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African Philosophy Reconsidered

Venue: Encina Hall West, Room 219, 417 Galvez Mall.

Host: Join the Center for African Studies for our weekly lunchtime lecture series, Africa Table. This talk is co-sponsored by the Abbasi Program in Islamic Studies.

Speaker: Oludamini Ogunnaike is a scholar of Islamic, African, and Religious Studies, with a focus on the intellectual and artistic dimensions of West African Sufism and Ifa, an indigenous Yoruba religious tradition. He is a graduate of Harvard College and earned his PhD from Harvard University's Department of African and African American Studies. His research examines the postcolonial, colonial, and precolonial Islamic and indigenous religious traditions of West Africa, seeking to understand the philosophical dimensions of these traditions by approaching them and their proponents not merely as sources of ethnographic or historical data, but rather as distinct intellectual traditions and thinkers, even as sources of theory and possible inspirations for methods of scholarship in the humanities and social sciences.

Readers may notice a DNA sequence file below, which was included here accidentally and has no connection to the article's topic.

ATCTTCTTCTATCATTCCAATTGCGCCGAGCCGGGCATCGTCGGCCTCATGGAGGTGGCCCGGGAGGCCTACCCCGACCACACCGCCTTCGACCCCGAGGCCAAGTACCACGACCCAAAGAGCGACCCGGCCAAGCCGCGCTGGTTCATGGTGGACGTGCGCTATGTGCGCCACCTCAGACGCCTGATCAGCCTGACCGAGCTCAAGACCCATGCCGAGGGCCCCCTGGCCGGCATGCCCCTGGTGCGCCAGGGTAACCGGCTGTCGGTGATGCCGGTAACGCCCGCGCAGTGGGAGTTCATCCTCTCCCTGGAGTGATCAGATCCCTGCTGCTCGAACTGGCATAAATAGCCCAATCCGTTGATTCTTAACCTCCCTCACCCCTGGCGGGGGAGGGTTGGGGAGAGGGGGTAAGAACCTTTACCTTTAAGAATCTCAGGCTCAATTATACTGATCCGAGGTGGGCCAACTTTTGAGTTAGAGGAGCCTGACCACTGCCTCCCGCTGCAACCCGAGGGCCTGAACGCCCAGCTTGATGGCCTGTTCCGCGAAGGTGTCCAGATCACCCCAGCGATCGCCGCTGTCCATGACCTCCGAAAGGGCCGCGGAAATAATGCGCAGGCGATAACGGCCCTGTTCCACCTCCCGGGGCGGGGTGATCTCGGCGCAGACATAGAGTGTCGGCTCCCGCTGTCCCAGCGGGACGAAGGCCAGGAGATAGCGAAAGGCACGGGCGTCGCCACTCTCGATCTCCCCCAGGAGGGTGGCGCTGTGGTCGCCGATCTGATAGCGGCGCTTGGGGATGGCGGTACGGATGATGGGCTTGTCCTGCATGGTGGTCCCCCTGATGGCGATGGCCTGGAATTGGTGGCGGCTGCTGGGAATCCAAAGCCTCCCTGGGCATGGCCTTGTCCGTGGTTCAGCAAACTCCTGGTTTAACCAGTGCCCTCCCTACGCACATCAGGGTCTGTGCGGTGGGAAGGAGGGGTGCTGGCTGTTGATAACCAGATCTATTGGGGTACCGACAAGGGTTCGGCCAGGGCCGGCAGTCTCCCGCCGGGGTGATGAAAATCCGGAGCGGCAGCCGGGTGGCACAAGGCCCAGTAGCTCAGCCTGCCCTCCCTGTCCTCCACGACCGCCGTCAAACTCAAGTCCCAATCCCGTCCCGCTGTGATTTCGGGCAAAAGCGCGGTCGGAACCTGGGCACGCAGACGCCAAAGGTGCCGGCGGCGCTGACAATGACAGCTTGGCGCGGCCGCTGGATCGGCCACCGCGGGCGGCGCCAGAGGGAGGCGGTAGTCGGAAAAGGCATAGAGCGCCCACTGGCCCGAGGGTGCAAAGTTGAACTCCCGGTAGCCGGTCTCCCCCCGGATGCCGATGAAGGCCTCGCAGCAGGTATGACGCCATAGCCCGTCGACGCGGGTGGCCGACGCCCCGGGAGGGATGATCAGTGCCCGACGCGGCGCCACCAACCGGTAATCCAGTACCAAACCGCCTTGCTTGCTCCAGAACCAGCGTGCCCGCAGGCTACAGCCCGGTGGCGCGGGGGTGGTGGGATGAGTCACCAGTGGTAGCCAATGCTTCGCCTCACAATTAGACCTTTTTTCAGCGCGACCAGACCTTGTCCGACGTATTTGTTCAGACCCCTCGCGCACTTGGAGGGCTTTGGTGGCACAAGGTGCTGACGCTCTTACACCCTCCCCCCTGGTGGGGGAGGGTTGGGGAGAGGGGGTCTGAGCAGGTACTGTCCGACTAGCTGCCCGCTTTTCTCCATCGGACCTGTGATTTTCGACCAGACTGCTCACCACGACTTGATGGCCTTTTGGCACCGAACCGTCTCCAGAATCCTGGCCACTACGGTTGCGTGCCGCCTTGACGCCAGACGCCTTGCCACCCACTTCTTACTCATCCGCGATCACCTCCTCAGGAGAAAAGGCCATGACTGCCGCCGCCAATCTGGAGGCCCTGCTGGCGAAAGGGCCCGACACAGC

He is currently working on a book entitled Sufism and Ifa: Ways of Knowing in Two West African Intellectual Traditions, which examines and compares the epistemologies of two of the most popular West African intellectual traditions: Tijani Sufism and Ifa. Employing theories native to the traditions themselves and contemporary oral and textual sources, the work examines how these traditions answer the questions: What is knowledge? How is it acquired? and How is it verified? Or more simply: “What do you know?,” “How did you come to know it?,” and “How do you know that you know?” After analyzing each tradition separately, and on its own terms, the work compares them to each other and to certain contemporary, Western theories.

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